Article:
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In a series of video interviews below, AS/COA President and CEO Susan Segal, AQ Editor-in-Chief Christopher Sabatini and AQ Editor Alana Tummino discuss the results of AQ‘s 2013 Social Inclusion Index, which draws from household survey data, public opinion surveys, statistics on economic growth and poverty, and surveys of political, civil and human rights, to evaluate and rank 16 countries in the Americas on 21different social inclusion variables.
This year’s Index is updated with all-new data and looks at four new countries (Costa Rica, El Salvador, Honduras, and Panama) and three new variables: LGBT rights, women’s rights and financial inclusion by gender. The 2013 Index appears in the Summer 2013 issue of AQ, launched on July 31. Watch the videos below to learn more about changes in last year’s rankings, the impact of the new variables and the ways that countries across the hemisphere can promote greater social inclusion.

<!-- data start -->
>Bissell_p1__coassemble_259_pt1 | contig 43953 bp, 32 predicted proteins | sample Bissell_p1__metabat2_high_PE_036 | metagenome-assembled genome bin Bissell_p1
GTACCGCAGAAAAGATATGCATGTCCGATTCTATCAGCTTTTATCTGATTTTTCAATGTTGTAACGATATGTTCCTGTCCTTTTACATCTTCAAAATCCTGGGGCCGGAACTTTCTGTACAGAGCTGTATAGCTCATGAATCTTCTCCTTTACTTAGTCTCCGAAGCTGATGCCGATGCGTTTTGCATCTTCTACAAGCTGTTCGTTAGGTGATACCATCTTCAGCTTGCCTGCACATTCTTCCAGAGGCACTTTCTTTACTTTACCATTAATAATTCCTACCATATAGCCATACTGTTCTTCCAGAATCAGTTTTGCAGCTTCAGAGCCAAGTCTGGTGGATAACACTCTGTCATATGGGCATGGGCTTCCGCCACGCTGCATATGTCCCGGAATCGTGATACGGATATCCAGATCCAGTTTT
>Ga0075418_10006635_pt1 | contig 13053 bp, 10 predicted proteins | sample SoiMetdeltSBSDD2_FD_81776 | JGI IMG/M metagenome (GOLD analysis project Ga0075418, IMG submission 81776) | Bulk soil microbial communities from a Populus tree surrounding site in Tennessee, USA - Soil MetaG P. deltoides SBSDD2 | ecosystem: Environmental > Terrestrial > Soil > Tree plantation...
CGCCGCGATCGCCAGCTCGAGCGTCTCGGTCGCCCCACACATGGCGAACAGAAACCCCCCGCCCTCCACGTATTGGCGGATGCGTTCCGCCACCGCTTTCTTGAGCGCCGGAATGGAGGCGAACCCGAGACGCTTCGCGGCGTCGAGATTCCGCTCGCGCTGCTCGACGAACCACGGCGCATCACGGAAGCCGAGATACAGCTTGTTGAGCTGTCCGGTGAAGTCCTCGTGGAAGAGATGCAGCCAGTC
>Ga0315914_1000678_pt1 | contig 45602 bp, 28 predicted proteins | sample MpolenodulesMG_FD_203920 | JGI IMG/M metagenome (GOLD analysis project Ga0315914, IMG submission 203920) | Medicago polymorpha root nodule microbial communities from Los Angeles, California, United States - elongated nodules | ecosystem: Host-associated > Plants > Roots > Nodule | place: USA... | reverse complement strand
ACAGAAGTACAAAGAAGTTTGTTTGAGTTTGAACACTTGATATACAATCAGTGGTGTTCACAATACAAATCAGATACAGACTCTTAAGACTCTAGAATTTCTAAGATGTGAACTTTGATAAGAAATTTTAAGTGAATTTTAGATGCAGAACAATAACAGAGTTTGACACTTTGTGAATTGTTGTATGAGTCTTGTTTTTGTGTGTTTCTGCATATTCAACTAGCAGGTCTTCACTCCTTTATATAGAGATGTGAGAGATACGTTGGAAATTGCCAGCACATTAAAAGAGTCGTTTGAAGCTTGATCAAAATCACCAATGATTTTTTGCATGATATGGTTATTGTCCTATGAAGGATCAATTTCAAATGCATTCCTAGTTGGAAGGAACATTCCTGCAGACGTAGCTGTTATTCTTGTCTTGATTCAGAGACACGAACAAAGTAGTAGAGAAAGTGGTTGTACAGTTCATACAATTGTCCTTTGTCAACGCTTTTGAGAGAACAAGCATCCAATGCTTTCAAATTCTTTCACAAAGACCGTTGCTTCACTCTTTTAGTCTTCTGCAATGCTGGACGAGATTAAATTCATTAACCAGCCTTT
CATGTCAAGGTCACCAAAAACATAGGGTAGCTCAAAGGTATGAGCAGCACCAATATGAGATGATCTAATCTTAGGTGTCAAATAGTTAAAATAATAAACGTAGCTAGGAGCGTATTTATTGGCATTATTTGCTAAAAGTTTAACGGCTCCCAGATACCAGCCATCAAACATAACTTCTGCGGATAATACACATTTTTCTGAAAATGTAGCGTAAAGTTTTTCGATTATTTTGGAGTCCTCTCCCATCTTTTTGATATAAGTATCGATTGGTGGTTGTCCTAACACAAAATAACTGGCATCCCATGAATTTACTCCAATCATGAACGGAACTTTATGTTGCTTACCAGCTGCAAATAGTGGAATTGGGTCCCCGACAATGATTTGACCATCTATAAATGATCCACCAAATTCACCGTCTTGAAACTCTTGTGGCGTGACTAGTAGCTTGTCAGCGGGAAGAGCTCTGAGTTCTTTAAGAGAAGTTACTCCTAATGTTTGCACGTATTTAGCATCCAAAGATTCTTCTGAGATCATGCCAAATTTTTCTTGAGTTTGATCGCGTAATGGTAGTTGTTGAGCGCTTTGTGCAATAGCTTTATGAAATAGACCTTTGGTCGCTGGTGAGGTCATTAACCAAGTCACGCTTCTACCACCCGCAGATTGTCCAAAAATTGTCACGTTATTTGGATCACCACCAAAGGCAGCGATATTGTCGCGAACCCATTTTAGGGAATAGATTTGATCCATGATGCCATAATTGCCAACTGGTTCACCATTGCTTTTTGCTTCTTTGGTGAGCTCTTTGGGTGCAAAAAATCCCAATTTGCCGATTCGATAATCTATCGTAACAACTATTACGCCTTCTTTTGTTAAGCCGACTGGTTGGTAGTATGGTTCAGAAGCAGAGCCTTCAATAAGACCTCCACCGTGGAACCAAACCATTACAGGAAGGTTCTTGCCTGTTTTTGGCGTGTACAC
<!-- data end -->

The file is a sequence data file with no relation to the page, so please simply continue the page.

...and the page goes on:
Watch the videos:
Christopher Sabatini: Defining Social Inclusion
Christopher Sabatini: How Countries Stacked Up
Christopher Sabatini: How Can Countries Improve?
Defining Social Inclusion
What does social inclusion actually mean? “We often include an implicit set of assumptions about what social inclusion is…so what we really wanted to do first is define it,” says AQ Editor-in-Chief Christopher Sabatini. As a result, AQ‘s Index measures inclusion with a wide variety of indicators, including economic development, measures of public opinion, and LGBT rights, women’s rights and financial inclusion. As Sabatini points out, “the poor are not homogenous,” so responses to questions about civil society participation, financial inclusion, income, personal empowerment, government responsiveness, and access to housing and former employment were disaggregated by race and gender.